I spend a fair amount of time in the gym–around 10 hours per week. As such, it has become a lifestyle, hobby, and necessity for me. Seriously, my entire week is discombobulated if I miss one day 😬. Because it has become habitual, there are times that my workout routine can become monotonous and unexciting and my “gains” stagnate. For that reason, I am constantly tweaking my workout routine to meet new strength and/or physique goals.
Without fail, I find myself flexing in the mirror after every workout–including the first day. Of course there’s no noticeable change. Yet, I wake up early the next day and execute my workout routine even more diligently than the day before. I usually start to see and feel minor changes after a couple of weeks. Many inspirational leaders would simply say that you should use those minor changes as motivation to continue exercising day after day. The issue is the change you see and feel will be so minor that you may feel discouraged–especially when the soreness lingers. That discouragement makes it harder and harder to muster up the strength and motivation to exercise the next day, and your goals stagnate.
That’s where my one day, one rep methodology comes in handy.
When I flex in the mirror, I flex to measure my progress and dream, not to simply motivate myself. My motivation is based upon how challenging the workout is each day. For example, I focus on the rhythm of each stride when I’m doing wind sprints for my cardiovascular workout. Another example is I focus on how my targeted muscle group contracts on each repetition while I’m lifting weights. Overall, I recognize that the rhythm of my stride and the contractions are what will cause me to reach my ultimate goals.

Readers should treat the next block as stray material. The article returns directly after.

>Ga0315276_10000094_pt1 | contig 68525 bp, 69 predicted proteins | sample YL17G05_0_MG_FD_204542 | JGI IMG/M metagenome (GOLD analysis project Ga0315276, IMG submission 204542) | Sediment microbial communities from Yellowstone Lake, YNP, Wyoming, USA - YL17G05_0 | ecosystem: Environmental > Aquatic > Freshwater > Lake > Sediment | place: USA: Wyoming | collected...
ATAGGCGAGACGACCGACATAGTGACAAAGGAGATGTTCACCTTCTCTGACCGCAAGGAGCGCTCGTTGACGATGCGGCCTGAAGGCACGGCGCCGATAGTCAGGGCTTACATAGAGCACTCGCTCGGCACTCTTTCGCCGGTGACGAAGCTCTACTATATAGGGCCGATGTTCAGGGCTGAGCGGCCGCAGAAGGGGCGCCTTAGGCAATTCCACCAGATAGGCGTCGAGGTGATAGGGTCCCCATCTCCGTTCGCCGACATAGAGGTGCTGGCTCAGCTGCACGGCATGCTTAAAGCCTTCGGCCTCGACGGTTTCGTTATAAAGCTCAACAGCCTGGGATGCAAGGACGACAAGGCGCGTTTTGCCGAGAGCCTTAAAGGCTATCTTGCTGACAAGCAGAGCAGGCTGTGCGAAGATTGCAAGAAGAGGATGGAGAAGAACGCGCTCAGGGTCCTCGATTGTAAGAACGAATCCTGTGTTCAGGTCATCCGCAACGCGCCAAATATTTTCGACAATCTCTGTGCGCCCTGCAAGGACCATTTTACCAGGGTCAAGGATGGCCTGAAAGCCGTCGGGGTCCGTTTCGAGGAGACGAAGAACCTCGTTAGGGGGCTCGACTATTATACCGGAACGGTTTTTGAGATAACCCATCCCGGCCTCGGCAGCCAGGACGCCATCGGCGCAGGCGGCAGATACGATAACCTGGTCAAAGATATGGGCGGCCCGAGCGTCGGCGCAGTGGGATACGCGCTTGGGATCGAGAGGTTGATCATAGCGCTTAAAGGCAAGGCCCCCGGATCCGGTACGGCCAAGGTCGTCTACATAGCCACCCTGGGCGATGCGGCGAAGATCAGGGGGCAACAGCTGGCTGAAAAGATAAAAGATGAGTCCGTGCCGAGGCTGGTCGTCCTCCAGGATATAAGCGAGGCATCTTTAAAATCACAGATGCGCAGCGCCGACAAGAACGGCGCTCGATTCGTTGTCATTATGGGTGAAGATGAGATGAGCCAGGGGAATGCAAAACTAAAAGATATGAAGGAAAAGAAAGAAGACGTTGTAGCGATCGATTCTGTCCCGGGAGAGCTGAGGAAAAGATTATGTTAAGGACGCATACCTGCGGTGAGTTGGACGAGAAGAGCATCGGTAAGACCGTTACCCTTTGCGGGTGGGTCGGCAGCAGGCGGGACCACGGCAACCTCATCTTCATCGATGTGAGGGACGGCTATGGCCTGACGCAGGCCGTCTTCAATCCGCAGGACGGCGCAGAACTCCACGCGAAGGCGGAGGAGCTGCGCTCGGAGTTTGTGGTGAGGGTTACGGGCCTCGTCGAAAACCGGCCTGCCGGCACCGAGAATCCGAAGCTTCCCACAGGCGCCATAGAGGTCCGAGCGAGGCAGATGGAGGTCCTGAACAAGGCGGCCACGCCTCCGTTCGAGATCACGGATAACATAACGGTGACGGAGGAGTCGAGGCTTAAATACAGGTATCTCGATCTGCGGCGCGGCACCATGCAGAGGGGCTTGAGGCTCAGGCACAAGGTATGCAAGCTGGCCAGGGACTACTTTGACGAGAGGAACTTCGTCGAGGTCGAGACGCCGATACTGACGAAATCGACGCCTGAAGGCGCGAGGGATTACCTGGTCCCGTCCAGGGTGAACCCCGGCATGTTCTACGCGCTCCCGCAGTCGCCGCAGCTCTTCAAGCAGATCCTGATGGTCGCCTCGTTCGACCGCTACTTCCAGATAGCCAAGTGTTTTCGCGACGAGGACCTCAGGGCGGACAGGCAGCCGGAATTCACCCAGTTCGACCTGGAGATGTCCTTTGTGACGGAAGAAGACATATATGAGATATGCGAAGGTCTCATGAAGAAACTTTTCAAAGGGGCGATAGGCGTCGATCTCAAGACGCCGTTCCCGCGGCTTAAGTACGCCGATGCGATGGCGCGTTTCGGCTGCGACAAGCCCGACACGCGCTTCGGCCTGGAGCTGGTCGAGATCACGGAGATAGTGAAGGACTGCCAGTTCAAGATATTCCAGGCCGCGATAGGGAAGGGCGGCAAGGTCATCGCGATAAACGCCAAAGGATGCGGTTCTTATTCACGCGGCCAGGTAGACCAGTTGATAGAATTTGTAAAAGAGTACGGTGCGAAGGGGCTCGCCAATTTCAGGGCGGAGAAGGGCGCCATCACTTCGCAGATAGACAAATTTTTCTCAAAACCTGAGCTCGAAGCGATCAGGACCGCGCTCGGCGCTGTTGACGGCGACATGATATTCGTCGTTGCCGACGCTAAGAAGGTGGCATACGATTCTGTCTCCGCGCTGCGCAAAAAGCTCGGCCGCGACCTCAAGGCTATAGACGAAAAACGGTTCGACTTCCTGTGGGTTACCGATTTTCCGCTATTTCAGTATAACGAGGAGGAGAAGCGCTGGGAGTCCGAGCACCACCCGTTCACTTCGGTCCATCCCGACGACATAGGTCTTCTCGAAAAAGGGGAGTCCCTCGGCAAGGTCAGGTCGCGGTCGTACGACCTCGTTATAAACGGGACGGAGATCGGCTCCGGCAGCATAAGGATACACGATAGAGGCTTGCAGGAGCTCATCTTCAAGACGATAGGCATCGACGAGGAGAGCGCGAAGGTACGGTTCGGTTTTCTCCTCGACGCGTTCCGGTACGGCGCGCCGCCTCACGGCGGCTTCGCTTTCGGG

I know some of you are already wondering, “What does this have to do with setting and achieving my goals in 2023?!” If you’ve been following my platform for any length of time, you know that’s exactly where I’m going next!
How does the one day, one rep methodology apply to you accomplishing your goals in 2023?
This mentality applies whether you want to build muscle, become more patient, get a promotion, find a new job, or any other goal! Here’s how to to apply it.:
The phases for setting and achieving goals!
I am going to introduce an easy-to-remember (and slightly cheesy) acronym to discuss the phases of setting and achieving goals. I will place more emphasis on the execution phase. You ready?
Have a clear vision of what achieving your goal looks like. Maybe that means identifying someone who has been where you are trying to go, reading books, watching movies, reading articles, or doing whatever it takes to boost your imagination. You have to clearly see future you after accomplishing whatever goal you set! I’m encouraging you to dream in such high definition that you can physically feel yourself in that future moment. Sounds crazy right? Not really. That’s one reason I stare in the mirror after each workout; I am picturing what “success” looks like and I encourage you to do the same.
Brain dump every aspect of your dream! This is why the clarity and high definition vision are important. Focus on what you see in your vision, not how you are going to achieve it. We will address the latter soon. Imagine you’re an artist painting the world around you. Don’t worry about structure or a template during this phase. The purpose of this phase is to simply write out every single aspect of your dream. Try not to omit a single detail.